GHANA – World’s second largest cocoa producing country, Ghana, is set to receive US$1.5 billion financing from a consortium of local and international financial institutions, to finance cocoa purchases for the 2021/2022 Cocoa Season.
The sector’s regulatory body, Ghana Cocoa Board (COCOBOD) inked the multi-billion-dollar Pre-export Syndicated Finance agreement with a total of 28 institutions, made up of 4 local and 24 international financial institutions.
The Initial Mandated Lead Arrangers were Standard Charted Bank, Industrial and Commercial Bank of China, Coöperatieve Rabobank, MUFG Bank Ltd, Natixis, Nedbank Ltd and Ghana international Bank.
The four local banks include: EcoBank Ghana Limited, Standard Chartered Bank, Société General Ghana Limited and Absa Ghana Limited.
Chief Executive of COCOBOD, Hon Joseph Boahen Aidoo, expressed gratitude to the financial partners for their trust in Ghana’s cocoa industry and continued support to the operations of the industry.
“The support we have received from our financial partners has been very consistent and enormous. Management of COCOBOD sincerely appreciates your unflinching commitment in these difficult times,” he noted.
The facility, which was contracted at a competitive interest rate plus LIBOR of 1.10%, a marked improvement upon last year’s 1.75%, will also be used to finance operational activities within the crop season.
Speaking on behalf of the lenders, Mrs Mansa Nettey, the Chief Executive Officer of Standard Chartered Bank, Ghana Plc, said the financial institutions remain committed to a continuous beneficial relationship with COCOBOD.
She said the facility received commitments in excess of US$1.7billion due to COCOBOD’s impeccable credit profile and market relationships.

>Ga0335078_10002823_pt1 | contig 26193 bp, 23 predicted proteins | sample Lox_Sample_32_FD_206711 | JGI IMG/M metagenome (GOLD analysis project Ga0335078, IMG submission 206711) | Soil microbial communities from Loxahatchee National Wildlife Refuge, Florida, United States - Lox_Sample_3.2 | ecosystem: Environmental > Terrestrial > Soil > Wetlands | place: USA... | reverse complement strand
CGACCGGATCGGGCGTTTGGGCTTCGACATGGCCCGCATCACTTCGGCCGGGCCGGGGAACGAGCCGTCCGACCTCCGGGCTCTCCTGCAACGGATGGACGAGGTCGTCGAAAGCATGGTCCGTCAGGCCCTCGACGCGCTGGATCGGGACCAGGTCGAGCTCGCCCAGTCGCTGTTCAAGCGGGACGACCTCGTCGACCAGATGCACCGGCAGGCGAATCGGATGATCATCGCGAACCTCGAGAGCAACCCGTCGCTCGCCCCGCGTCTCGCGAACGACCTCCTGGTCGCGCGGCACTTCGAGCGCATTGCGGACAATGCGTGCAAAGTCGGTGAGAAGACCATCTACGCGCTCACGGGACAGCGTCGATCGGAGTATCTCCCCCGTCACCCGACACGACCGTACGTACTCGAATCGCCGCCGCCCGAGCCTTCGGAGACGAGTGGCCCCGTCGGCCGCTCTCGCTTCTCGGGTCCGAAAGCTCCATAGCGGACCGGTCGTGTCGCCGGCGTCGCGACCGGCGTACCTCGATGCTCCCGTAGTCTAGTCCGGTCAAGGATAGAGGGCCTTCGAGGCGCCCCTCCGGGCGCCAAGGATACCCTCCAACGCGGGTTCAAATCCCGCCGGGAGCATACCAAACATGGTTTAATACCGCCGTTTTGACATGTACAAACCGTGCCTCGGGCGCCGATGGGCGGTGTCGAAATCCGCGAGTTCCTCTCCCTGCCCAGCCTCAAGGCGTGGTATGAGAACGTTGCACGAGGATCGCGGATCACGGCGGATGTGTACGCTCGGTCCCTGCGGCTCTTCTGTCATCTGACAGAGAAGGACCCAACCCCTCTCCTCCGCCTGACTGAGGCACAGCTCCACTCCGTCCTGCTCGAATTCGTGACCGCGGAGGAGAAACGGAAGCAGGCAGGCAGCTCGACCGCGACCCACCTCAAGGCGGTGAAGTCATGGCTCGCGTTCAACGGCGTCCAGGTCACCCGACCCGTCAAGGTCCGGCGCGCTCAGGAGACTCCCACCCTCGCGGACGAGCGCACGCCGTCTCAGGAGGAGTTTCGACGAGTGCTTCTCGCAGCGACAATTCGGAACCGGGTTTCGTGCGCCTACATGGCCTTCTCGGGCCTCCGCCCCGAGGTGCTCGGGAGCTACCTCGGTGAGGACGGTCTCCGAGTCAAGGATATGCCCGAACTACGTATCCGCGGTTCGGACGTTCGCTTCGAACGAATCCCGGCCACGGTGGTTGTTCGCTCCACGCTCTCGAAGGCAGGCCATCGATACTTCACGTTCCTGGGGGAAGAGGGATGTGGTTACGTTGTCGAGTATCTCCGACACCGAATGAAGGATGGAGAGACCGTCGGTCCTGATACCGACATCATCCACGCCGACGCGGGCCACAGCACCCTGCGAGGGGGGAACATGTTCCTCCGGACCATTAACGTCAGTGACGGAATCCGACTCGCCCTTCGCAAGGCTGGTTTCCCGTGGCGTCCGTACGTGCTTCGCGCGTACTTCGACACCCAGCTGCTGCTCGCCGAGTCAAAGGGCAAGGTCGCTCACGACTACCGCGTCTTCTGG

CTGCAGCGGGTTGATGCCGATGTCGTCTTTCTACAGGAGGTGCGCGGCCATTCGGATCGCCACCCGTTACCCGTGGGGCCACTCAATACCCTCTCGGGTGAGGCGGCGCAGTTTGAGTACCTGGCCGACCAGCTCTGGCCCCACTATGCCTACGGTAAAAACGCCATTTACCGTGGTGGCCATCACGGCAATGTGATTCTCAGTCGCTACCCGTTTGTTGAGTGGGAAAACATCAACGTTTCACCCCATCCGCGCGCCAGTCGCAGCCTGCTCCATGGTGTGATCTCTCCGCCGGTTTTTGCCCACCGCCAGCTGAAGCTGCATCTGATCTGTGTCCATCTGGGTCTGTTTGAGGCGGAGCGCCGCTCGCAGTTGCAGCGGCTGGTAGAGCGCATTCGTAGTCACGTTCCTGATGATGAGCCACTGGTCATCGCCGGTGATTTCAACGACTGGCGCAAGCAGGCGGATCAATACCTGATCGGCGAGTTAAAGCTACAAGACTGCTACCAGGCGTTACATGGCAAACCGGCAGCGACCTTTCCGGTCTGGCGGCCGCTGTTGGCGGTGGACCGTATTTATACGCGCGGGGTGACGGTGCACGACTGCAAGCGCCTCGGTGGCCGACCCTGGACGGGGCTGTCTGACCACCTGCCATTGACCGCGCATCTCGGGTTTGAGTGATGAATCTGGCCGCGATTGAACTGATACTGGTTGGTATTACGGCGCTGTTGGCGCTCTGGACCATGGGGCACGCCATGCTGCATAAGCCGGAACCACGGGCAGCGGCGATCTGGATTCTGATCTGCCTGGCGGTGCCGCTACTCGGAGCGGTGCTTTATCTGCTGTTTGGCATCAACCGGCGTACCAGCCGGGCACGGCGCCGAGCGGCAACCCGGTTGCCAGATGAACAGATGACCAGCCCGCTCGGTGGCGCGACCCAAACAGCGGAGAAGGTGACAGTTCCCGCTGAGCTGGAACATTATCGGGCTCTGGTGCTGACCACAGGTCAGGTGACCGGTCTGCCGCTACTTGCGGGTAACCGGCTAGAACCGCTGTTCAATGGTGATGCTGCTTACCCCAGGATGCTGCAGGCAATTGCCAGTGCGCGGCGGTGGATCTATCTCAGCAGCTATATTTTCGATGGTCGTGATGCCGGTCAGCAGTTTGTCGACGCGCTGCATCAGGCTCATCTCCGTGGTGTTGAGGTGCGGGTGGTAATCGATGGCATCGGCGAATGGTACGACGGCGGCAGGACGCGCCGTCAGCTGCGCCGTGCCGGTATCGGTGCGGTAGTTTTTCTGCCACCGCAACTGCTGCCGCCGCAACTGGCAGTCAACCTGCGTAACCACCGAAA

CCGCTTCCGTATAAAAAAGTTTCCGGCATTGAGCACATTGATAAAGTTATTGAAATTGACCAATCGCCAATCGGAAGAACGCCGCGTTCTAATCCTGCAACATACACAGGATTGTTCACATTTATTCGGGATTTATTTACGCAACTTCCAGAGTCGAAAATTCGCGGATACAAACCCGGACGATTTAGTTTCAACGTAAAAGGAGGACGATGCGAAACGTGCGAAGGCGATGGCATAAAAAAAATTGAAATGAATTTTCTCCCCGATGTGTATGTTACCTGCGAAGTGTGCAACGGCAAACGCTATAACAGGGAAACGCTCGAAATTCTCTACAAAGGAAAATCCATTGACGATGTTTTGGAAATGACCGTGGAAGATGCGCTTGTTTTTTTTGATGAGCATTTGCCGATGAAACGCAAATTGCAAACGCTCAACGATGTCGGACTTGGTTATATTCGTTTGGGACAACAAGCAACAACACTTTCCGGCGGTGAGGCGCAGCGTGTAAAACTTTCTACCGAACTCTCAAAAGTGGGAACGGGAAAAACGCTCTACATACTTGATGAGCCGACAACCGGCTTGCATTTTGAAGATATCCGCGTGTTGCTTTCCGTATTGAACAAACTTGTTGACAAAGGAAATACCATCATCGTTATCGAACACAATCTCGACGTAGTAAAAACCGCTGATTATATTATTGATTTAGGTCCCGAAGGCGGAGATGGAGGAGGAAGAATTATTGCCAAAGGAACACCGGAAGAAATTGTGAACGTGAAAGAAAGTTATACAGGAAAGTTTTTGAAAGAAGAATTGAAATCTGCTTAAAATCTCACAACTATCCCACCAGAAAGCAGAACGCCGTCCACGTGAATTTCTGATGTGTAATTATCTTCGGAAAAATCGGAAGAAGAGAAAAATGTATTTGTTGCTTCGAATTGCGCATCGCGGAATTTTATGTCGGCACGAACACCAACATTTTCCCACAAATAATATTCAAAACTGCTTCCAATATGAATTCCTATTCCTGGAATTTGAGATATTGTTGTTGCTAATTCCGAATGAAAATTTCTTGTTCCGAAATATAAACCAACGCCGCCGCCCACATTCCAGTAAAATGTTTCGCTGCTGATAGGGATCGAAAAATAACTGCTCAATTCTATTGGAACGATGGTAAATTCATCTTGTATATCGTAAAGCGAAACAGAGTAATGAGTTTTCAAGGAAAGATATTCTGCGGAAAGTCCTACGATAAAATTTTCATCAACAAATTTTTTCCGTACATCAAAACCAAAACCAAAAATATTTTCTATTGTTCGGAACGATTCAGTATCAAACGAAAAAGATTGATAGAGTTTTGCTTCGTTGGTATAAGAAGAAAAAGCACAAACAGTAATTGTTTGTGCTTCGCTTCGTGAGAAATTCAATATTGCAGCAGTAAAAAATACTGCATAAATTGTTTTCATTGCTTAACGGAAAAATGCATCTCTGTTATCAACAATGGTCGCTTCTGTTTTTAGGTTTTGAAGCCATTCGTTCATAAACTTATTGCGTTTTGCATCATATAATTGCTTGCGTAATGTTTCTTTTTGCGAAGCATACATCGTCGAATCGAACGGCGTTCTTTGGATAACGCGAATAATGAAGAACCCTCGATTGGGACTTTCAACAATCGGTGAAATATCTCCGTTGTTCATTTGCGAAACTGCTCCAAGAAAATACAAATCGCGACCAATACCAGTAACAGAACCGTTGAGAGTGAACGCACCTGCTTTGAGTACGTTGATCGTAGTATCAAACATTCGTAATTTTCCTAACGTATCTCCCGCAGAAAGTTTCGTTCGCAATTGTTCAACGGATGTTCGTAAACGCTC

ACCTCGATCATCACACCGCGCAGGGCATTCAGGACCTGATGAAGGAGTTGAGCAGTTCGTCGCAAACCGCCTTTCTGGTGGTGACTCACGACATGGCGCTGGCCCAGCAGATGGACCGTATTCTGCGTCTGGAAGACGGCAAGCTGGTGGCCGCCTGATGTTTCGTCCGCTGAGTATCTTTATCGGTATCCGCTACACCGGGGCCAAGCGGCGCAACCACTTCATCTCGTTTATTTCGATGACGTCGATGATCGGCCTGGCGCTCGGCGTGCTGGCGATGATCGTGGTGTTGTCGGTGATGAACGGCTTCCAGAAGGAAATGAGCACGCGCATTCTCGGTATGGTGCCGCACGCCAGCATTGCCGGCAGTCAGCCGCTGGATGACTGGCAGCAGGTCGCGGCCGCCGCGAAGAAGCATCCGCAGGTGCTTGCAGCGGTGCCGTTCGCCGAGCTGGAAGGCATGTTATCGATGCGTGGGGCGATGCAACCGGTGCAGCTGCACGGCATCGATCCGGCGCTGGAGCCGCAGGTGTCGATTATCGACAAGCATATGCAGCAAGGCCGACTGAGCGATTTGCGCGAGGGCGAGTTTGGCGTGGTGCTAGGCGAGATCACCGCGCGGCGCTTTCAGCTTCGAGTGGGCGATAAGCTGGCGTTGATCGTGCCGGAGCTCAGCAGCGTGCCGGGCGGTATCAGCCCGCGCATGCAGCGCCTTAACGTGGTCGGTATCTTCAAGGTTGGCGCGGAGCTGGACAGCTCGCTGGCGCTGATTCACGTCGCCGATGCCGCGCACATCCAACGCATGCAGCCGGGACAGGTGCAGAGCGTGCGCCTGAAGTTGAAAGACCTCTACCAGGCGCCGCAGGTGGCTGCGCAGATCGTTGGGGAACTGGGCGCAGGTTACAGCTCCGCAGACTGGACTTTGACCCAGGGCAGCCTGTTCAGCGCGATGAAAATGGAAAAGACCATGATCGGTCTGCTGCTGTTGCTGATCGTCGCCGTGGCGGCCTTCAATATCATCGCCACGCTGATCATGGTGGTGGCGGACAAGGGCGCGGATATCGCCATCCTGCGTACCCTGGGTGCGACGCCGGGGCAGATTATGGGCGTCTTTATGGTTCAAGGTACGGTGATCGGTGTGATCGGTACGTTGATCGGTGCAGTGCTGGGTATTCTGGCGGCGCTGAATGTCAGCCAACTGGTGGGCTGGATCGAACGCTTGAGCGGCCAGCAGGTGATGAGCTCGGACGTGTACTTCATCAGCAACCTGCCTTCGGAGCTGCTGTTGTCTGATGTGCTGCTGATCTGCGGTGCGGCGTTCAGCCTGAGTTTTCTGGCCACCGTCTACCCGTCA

According to Hon Aidoo, despite the challenges that the cocoa industry faced as a result of the Covid-19 pandemic, the country was able to achieve its target of significantly increasing productivity per hectare, leading to the attainment of a record high production at the end of the 2020/21 crop season.
“I wish to officially inform stakeholders that through our continued implementation of the Productivity Enhancement Programmes (PEPs), at the close of the 2020/21 crop year, cocoa beans purchased stood at 1,045,500mt, breaking the 10-year-old record set in the 2010/2011 crop year which was 1,024,526mt,” he stated.
He expressed confidence in a “blissful future” for Ghana’s cocoa industry and invited all stakeholders along the value chain to challenge themselves to achieve greater milestones in the coming season.
Hon. Owusu Afriyie Akoto, the Minister for Food and Agriculture, reiterated saying Ghana’s cocoa industry has served as an icon of good corporate governance in the sub-region and has remained vibrant because of its continued partnership with relevant stakeholders across the globe.
He commended the Management of COCOBOD for the prudent leadership of the cocoa sector, especially, in the past couple of difficult years.
The Minister assured the consortium of banks that put together the US$1.5 billion amount that the facility would be fully committed to its intended purpose, which is to ensure prompt payment to farmers for their produce at the buying centres.